Hip-Hop Revolution | Museum of the City of New York


The Museum of the City of New York is one those great institutions that never quite gets the attention–and, so, the crowds–it deserves. Which, if you're a regular NYC museum-goer (overly) familiar with the mob scenes at MoMA, the Met, and the new Whitney, isn't a bad thing at all. Located in that majestic Georgian Colonial-Revival building up on 103rd (and right across the street from the also pleasantly uncrowded Conservatory Gardens in Central Park), MCNY offers generous, fascinating takes on all aspects of NYC living, past, present, and future. The fantastic Designs by Paul Rand show is still on view, but equally good is the Hip-Hop Revolution exhibition, which features photographs by three of the scene's most famous early chroniclers, Janette Beckman, Joe Conzo, and the legendary Martha Cooper.


The Museum of the City of New York Presents Hip-Hop Revolution

Hip-Hop Revolution features more than 80 photographs taken by this illustrious trio between 1977 and 1990, though there's a clear and welcome emphasis on the early years, when the confluence of a new style of singing (in the form of rapping), dancing (breaking), and DJing (scratching), produced a sound and a scene that simply had not existed before. I was fortunate enough to attend a panel discussion by the three photographers, at which Cooper told her classic story about her famous break-dancing picture, shown at top. Cooper was working for the Post in 1980 when the photo was taken, and apparently her editors had sent her to Washington Heights to cover a "riot" in the subway. When she got to the transit police station a group of young teenagers were just being released; turns out they had been break dancing on the platform, which the NYPD had interpreted as fighting! Cooper followed them out and asked the kids, who called themselves the High Times Crew, to show her what they had been doing, and so the earliest known photograph of break dancing came into being.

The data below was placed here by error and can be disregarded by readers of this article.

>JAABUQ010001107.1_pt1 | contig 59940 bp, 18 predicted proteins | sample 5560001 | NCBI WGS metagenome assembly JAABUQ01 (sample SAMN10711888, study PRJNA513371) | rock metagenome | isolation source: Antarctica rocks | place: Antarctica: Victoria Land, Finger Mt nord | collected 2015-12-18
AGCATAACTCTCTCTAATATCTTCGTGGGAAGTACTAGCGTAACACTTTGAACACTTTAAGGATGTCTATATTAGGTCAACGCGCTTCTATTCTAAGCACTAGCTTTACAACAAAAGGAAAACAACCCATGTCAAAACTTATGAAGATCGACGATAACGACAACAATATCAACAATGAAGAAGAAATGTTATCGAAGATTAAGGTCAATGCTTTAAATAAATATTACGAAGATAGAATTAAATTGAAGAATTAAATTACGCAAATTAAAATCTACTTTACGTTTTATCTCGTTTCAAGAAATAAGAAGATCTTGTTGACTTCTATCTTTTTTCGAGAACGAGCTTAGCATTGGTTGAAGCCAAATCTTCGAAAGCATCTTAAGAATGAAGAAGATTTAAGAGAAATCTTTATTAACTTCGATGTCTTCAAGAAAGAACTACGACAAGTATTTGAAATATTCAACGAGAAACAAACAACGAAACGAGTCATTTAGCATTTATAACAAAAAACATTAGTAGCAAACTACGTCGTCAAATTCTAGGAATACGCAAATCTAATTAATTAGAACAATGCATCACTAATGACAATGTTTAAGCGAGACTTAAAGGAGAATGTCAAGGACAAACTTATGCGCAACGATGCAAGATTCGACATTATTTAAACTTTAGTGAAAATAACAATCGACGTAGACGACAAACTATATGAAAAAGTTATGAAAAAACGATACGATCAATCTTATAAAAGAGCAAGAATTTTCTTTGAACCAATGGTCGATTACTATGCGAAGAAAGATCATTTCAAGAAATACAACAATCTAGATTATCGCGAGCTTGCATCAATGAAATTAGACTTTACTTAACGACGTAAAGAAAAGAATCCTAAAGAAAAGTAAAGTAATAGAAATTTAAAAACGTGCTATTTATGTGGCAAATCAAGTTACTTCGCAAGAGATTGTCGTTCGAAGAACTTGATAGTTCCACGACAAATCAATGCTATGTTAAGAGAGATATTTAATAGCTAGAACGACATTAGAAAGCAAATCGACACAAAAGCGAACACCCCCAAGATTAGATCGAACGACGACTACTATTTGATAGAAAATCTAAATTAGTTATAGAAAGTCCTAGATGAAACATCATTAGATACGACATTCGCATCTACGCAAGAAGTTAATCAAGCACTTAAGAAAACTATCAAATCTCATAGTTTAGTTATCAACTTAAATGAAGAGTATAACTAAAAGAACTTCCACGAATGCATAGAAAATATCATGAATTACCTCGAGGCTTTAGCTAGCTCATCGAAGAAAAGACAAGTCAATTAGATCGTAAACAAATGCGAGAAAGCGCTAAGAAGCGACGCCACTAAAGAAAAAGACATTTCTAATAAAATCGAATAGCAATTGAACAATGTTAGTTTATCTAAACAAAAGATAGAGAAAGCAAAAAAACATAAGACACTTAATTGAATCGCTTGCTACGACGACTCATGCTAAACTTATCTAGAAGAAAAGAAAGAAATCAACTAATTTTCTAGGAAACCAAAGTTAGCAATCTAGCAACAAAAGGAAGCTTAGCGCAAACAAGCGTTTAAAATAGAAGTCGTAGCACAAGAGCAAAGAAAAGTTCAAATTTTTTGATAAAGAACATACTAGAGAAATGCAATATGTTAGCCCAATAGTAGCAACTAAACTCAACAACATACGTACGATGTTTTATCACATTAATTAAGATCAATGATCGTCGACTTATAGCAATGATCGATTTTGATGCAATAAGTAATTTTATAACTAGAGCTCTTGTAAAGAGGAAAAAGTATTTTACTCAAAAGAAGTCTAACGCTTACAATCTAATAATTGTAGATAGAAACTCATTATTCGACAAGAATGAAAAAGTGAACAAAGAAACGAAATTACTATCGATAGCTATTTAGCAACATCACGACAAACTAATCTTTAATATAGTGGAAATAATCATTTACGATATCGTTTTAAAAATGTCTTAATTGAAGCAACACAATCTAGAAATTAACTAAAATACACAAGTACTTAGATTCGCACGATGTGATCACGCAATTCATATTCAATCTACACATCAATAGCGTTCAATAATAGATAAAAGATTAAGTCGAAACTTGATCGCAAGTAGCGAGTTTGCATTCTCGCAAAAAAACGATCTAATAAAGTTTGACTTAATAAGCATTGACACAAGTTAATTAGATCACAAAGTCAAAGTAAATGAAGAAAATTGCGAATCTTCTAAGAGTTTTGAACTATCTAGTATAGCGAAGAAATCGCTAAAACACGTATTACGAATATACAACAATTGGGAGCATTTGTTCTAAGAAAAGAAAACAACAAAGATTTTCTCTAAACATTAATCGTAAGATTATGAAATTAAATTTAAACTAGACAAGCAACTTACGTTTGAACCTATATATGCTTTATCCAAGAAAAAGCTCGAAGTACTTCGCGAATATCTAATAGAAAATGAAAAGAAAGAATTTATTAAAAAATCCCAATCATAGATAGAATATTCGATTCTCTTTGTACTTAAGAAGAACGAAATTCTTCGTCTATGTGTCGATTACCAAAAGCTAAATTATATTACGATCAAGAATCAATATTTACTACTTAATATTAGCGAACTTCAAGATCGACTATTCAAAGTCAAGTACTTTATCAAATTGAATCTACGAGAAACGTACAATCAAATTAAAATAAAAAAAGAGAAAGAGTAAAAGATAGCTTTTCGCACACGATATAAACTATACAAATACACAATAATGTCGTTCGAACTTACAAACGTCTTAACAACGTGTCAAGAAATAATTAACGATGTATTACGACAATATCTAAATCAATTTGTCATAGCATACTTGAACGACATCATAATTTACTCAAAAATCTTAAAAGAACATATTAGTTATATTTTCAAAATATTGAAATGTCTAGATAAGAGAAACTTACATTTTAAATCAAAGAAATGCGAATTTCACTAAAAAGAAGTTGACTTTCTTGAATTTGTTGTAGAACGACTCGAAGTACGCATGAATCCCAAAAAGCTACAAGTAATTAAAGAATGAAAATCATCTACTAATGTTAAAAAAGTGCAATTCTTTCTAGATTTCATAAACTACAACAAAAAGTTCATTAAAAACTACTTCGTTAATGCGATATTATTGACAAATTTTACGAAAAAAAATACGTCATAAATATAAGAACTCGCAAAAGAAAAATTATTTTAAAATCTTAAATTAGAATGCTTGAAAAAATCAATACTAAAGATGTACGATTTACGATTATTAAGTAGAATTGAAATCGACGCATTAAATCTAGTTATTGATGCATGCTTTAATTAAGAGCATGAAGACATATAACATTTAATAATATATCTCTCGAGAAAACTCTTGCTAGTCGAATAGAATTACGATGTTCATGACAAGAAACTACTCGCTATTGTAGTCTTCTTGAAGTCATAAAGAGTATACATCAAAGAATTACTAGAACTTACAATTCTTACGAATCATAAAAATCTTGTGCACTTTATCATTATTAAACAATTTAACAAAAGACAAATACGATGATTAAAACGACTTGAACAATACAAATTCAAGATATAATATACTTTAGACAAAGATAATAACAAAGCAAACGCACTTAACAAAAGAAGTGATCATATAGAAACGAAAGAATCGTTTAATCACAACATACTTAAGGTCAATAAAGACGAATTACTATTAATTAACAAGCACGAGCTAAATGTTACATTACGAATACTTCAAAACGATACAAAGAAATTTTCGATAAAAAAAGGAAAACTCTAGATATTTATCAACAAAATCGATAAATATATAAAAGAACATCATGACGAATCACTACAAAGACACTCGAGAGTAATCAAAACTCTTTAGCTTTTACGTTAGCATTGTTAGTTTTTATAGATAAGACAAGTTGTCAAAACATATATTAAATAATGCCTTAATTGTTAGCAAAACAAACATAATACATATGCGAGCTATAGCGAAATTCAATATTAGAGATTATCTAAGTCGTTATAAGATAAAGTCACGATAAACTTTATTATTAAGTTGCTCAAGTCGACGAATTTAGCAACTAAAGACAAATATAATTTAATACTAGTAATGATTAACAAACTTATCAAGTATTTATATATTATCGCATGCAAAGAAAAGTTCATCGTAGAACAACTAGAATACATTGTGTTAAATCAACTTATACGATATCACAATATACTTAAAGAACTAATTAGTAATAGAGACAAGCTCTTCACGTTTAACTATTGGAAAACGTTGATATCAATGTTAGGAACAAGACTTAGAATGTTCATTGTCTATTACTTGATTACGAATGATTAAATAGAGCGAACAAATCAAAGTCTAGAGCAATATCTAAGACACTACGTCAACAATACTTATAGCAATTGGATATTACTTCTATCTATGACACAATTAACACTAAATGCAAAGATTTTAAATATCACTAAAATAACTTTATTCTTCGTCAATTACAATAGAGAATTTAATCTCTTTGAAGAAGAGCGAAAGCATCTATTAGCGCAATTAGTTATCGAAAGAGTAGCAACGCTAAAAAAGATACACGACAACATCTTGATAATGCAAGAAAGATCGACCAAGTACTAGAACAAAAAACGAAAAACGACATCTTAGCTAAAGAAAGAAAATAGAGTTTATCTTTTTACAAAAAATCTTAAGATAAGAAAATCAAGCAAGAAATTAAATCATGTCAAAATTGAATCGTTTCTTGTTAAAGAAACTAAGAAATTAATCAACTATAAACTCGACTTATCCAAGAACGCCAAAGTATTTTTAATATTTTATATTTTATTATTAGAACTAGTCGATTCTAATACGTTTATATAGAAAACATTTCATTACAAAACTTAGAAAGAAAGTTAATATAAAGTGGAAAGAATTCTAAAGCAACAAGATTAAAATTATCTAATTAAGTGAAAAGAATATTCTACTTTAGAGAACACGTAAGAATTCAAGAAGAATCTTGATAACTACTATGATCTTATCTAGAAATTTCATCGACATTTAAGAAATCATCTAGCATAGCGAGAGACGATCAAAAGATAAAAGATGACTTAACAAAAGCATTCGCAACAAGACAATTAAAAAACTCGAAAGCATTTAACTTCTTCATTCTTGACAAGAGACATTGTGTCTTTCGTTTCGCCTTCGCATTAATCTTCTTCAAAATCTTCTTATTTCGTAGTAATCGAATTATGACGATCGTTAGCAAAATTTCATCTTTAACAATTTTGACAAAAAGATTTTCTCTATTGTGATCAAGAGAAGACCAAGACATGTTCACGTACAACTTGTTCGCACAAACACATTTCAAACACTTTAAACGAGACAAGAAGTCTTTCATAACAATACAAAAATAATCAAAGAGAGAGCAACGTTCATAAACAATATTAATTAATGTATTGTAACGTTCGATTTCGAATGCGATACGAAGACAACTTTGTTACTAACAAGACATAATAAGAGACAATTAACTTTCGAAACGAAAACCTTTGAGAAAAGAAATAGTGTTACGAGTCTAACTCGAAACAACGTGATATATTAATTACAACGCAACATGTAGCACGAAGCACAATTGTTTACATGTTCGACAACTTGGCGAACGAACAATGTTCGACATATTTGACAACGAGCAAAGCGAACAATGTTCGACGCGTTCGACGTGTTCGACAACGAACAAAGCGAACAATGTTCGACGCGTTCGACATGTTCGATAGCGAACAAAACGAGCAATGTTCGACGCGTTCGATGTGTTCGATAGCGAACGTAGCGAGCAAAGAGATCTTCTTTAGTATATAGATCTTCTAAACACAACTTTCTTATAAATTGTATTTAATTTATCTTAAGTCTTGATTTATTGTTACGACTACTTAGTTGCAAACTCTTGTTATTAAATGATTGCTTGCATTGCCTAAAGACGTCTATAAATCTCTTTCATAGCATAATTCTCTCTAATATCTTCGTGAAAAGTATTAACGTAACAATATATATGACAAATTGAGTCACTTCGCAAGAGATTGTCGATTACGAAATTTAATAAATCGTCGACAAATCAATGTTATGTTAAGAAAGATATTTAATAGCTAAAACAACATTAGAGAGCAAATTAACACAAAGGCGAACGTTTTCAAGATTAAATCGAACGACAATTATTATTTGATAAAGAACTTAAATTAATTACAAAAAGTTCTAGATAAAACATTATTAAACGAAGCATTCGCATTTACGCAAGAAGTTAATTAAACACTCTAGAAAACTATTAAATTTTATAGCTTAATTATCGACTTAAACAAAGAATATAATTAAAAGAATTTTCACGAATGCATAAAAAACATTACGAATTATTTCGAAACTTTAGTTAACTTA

Martha Cooper, Janette Beckman & Joe Conzo at the Museum of the City of New York

Joe Conzo also has a bunch of great stories behind his iconic images of some of the first rap shows (though they weren't called that then) in the Bronx and Upper Manhattan. Conzo ran with the Cold Crush Brothers and the Rock Steady Crew at the time–they were his neighborhood friends–and he happened to have a camera as well as the willingness and talent to use it, and that's why we have these photos today. Janette Beckman was an established music photographer in the late 1970s a Brit who knew a lot of the early punks, but when she came to New York City she got involved in the Hip-Hop scene, and shot the likes of LL Cool J, EPMD, Queen Latifah, Biz Markie, Salt-N-Pepa,and Run DMC. Other pioneers such as Afrika Bambaata, Kool Herc, Marley Marl, and Grandmaster Flash are also represented, as are plenty of anonymous b-boys looking fly in those amazing styles. If you haven't been to MCNY in a while, it makes for a great reason to spend an afternoon in that neck of the Upper East Side/Central Park woods.        


For More Information on Hip-Hop Revolution at the Museum of the City of New York

Hip-Hop Revolution will be at the Museum of the City of New York through September 27. The MCNY is located at 103rd Street and Fifth Avenue, and is open every day from 10:00 a.m. to 6:00 p.m.


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